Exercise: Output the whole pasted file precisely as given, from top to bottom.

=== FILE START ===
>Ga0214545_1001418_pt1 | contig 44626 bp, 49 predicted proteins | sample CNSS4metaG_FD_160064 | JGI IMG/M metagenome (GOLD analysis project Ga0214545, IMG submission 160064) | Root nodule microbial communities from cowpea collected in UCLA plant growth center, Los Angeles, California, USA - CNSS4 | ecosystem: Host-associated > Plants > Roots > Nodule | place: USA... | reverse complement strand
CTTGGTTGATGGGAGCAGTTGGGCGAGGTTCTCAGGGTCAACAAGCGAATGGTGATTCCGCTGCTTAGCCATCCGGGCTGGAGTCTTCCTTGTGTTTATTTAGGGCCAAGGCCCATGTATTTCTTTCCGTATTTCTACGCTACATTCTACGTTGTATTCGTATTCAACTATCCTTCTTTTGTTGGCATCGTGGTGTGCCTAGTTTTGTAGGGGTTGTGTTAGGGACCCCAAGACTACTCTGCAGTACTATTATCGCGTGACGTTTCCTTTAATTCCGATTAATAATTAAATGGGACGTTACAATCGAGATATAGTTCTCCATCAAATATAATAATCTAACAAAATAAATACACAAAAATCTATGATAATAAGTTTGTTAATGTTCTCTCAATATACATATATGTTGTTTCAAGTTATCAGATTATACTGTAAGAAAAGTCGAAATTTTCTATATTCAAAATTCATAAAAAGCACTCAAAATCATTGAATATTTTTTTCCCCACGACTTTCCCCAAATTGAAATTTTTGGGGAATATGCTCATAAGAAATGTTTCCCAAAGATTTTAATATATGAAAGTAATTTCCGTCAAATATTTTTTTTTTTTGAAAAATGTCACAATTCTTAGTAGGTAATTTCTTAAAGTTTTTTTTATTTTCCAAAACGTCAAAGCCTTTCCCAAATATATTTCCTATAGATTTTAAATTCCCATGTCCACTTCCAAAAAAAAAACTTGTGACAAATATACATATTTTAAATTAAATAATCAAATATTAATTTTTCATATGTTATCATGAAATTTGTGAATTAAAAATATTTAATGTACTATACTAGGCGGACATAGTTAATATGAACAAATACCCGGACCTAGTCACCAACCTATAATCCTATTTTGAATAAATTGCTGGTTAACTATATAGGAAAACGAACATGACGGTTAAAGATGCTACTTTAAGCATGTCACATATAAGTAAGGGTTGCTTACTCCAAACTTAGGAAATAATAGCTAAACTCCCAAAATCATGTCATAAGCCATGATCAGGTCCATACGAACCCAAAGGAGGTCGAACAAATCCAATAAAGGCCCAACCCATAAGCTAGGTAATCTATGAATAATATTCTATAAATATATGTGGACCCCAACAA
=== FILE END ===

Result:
>Ga0214545_1001418_pt1 | contig 44626 bp, 49 predicted proteins | sample CNSS4metaG_FD_160064 | JGI IMG/M metagenome (GOLD analysis project Ga0214545, IMG submission 160064) | Root nodule microbial communities from cowpea collected in UCLA plant growth center, Los Angeles, California, USA - CNSS4 | ecosystem: Host-associated > Plants > Roots > Nodule | place: USA... | reverse complement strand
CTTGGTTGATGGGAGCAGTTGGGCGAGGTTCTCAGGGTCAACAAGCGAATGGTGATTCCGCTGCTTAGCCATCCGGGCTGGAGTCTTCCTTGTGTTTATTTAGGGCCAAGGCCCATGTATTTCTTTCCGTATTTCTACGCTACATTCTACGTTGTATTCGTATTCAACTATCCTTCTTTTGTTGGCATCGTGGTGTGCCTAGTTTTGTAGGGGTTGTGTTAGGGACCCCAAGACTACTCTGCAGTACTATTATCGCGTGACGTTTCCTTTAATTCCGATTAATAATTAAATGGGACGTTACAATCGAGATATAGTTCTCCATCAAATATAATAATCTAACAAAATAAATACACAAAAATCTATGATAATAAGTTTGTTAATGTTCTCTCAATATACATATATGTTGTTTCAAGTTATCAGATTATACTGTAAGAAAAGTCGAAATTTTCTATATTCAAAATTCATAAAAAGCACTCAAAATCATTGAATATTTTTTTCCCCACGACTTTCCCCAAATTGAAATTTTTGGGGAATATGCTCATAAGAAATGTTTCCCAAAGATTTTAATATATGAAAGTAATTTCCGTCAAATATTTTTTTTTTTTGAAAAATGTCACAATTCTTAGTAGGTAATTTCTTAAAGTTTTTTTTATTTTCCAAAACGTCAAAGCCTTTCCCAAATATATTTCCTATAGATTTTAAATTCCCATGTCCACTTCCAAAAAAAAAACTTGTGACAAATATACATATTTTAAATTAAATAATCAAATATTAATTTTTCATATGTTATCATGAAATTTGTGAATTAAAAATATTTAATGTACTATACTAGGCGGACATAGTTAATATGAACAAATACCCGGACCTAGTCACCAACCTATAATCCTATTTTGAATAAATTGCTGGTTAACTATATAGGAAAACGAACATGACGGTTAAAGATGCTACTTTAAGCATGTCACATATAAGTAAGGGTTGCTTACTCCAAACTTAGGAAATAATAGCTAAACTCCCAAAATCATGTCATAAGCCATGATCAGGTCCATACGAACCCAAAGGAGGTCGAACAAATCCAATAAAGGCCCAACCCATAAGCTAGGTAATCTATGAATAATATTCTATAAATATATGTGGACCCCAACAA